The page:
In the 1930s, Central Avenue was where Tampa, Florida’s, African-American community went to buy clothes, catch a movie or dance the night away. Decades later, the interstate sliced through the community, devastating it.
Good Old Days at Central Avenue
Those who remember Central Avenue in its heyday gathered for a reunion near where the Apollo Dance Hall, the Deluxe Cozy Corner restaurant and Pyramid Hotel once stood. It was the place where a musician found his inspiration to write The Twist, the song that made Chubby Checker a name known around the world.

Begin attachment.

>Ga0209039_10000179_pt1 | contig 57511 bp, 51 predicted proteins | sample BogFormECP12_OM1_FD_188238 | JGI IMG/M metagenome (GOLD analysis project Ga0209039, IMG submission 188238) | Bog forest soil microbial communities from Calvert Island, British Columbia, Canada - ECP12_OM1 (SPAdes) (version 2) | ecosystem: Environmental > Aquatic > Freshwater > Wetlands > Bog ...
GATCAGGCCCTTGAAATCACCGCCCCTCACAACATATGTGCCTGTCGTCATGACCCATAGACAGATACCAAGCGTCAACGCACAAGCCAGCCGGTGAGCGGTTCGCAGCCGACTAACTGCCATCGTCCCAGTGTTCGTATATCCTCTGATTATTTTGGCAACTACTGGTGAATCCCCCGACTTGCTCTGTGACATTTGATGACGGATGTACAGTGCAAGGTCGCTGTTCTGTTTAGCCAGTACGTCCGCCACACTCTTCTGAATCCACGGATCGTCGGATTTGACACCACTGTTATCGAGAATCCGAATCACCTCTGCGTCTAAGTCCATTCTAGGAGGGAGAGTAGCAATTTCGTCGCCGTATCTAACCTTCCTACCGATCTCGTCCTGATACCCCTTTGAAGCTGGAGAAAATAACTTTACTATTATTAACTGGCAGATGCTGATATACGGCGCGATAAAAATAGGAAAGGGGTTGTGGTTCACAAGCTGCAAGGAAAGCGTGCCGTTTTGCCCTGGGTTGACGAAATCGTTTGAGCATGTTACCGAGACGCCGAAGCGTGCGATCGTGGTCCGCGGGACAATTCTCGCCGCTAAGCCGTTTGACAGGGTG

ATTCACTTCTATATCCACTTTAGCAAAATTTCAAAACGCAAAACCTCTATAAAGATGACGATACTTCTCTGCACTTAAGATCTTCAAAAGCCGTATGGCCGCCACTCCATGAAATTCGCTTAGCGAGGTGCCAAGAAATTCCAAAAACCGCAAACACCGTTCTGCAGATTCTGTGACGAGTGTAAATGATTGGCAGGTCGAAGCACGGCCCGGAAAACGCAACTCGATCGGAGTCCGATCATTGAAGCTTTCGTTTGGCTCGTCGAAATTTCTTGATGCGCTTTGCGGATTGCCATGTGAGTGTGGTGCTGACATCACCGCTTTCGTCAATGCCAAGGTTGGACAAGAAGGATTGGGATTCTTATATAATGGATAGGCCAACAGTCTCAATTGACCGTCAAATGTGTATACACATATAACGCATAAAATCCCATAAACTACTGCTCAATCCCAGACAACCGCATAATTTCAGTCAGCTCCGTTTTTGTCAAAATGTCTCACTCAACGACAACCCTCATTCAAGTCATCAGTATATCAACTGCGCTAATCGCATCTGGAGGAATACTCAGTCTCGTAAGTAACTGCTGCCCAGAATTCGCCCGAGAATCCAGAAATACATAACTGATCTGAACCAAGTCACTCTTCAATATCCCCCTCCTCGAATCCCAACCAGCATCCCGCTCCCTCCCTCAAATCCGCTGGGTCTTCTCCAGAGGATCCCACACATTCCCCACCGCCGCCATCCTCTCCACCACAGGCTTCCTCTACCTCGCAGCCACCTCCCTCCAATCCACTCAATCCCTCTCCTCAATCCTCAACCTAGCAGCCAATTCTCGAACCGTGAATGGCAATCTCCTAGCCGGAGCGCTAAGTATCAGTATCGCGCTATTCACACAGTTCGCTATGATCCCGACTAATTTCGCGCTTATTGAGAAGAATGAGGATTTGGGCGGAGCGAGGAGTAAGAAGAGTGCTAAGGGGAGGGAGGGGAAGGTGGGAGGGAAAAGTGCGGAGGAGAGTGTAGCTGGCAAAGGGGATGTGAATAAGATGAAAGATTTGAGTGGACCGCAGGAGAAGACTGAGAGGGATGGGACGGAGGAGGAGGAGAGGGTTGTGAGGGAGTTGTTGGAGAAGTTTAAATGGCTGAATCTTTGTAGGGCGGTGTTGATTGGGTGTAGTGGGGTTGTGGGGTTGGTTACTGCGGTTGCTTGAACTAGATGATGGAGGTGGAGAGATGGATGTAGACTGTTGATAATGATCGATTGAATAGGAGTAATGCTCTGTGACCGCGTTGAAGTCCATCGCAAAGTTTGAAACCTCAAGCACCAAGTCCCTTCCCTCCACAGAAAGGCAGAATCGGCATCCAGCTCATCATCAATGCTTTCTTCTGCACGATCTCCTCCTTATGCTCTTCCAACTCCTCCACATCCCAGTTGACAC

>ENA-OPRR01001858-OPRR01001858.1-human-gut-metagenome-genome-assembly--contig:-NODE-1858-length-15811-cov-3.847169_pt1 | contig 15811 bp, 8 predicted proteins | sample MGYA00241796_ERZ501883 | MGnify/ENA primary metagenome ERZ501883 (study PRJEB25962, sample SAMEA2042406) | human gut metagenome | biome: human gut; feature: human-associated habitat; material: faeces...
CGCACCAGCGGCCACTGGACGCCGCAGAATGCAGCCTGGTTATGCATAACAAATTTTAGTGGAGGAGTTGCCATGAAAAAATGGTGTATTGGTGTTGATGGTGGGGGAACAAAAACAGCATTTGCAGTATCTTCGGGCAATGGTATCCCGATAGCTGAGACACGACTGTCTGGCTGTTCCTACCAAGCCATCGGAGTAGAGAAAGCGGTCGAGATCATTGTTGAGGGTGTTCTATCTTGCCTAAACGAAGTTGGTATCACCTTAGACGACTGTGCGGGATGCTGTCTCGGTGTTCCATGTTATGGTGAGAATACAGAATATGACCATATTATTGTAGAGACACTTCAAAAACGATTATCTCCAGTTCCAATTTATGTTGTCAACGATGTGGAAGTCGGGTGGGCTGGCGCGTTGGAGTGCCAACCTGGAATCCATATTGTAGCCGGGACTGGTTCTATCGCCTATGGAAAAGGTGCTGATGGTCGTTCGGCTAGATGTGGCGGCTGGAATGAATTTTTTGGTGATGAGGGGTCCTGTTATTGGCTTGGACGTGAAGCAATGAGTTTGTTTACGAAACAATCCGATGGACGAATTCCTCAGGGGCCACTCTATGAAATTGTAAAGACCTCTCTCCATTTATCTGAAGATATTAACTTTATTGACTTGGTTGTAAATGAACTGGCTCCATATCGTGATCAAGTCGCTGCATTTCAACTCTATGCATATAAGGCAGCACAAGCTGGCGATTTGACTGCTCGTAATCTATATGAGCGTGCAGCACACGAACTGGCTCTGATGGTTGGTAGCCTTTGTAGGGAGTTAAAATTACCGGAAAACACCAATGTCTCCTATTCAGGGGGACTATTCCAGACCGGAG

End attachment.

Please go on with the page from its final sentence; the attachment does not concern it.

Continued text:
Memories of Bernadine White-King
“It was a time when black people really had their own business community,” said Bernadine White-King, daughter of African-American pioneer Moses White, who once owned four businesses on Central Avenue.
The local theater charged 5¢ for a movie and the Apollo Dance Hall hosted free after-school and evening dances. It was charming, safe and had such a sense of community, there was no reason to shop anyplace else.
From a story by Dong-Phuong Nguyen in the St. Petersburg Times, St. Petersburg, Florida.